The only automata which are widespread in my world are mechanical pets, and police horse automatons, and only in London, with both of the above groups. You may find the other odd automaton in such a fantasy world (although not really in my tales), but the more powerful an automaton is, the most likely that it should be unique.
If you are a prospective steampunk author there is no reason why you should not have your world teaming with automatons or automata, as long as you realise how that would change your world. I decided, long ago, that I really did not want self-aware automatons in my world. The accent in my tales is on Magick, rather than technology. But I might write something about them in the future.
Airships: I have airships in my world; other steampunk writers also have worlds replete with zeppelins. In my books it is still the Graf von Zeppelin who came up with the idea of building these airships as a form of luxury transport. The only difference is that he came up with the idea much earlier, following his involvement in the American Civil War, where he was a reconnaissance spotter in a balloon. In my novels that time in the balloon inspired him to create airships when he returned to Europe; and by the time my books start travel by airships is well established.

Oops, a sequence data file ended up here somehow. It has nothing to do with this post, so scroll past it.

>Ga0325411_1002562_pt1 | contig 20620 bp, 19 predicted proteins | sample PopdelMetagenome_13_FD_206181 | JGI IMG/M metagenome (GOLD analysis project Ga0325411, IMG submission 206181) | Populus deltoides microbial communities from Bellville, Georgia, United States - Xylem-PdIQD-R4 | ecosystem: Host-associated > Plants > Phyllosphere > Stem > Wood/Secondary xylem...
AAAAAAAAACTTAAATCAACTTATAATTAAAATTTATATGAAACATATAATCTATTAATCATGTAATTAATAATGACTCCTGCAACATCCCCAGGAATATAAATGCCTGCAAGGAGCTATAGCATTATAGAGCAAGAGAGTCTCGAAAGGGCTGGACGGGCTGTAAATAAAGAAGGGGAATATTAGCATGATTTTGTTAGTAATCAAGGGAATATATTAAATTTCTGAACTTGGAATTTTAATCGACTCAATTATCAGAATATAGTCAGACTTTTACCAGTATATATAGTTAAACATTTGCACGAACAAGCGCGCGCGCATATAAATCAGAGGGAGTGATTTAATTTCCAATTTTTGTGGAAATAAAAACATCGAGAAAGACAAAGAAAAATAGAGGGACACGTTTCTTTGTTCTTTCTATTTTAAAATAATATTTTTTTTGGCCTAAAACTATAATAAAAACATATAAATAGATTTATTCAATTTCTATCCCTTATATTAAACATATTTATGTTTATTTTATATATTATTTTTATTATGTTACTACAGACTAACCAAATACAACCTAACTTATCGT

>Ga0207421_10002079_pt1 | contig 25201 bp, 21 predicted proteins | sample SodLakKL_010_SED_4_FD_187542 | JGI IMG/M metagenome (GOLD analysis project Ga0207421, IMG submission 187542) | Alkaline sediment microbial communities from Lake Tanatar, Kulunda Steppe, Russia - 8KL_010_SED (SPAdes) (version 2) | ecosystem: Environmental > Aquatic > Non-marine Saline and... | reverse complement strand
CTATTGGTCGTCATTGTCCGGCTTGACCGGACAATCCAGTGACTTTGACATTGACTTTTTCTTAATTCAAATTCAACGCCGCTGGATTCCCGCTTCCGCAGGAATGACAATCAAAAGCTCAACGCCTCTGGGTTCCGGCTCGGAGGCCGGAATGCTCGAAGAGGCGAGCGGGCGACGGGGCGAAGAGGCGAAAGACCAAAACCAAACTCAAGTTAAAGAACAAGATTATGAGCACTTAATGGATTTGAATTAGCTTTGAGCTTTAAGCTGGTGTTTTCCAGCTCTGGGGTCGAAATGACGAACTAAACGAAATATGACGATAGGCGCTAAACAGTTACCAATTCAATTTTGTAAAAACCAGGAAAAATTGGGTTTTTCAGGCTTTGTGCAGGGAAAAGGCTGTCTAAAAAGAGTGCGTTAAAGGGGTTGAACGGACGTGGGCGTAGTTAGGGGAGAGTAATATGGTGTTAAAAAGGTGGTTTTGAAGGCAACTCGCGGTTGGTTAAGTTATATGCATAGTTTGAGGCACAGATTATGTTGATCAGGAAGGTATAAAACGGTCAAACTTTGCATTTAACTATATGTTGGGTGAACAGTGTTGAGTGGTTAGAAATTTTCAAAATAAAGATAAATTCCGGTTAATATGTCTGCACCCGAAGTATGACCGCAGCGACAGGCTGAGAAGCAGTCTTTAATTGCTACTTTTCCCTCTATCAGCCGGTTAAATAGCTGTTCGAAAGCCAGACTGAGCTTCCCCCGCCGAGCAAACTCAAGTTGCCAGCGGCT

In my world these airships do not use either helium or hydrogen to gain life, but a mystical element called Phlogiston. Phlogiston is lighter than either hydrogen or helium, meaning that a canopy filled with it will generate a lot more lift, allowing airship gondolas to be much larger than otherwise. These are the luxury liners of their day, with some of the larger ones possessing shopping arcades, and even cinerama (my world’s word for cinema).
Only the wealthiest people can afford to travel in these giant airships. But they have featured several times in my tales, with one murder mystery 9short story) taking place entirely on one of these zeppelins.
Other pieces of advanced technology: Really, it is up to you how many such things that you have in your world. But be careful if you still want that world to feel Victorian: the more such items you have the further away from the real nineteenth century will be the feel of your tales.
I have cars as being advanced by ten years in my world, basically because I wanted one of my characters to eventually swan around in an automobile that was capable of going a lot more than ten miles per hour.
Other technological items tend to be unique or get destroyed in the course of the story, so that my gaslamp fantasy world does not progress further than I want. And I still ended up, in the end, writing what was basically pulp fiction.
Magick: In my Briggs and Prenderghast novels Magick (as it is called) is almost viewed as a science. There are schools dedicated to teaching it, such as High Tor in Glastonbury.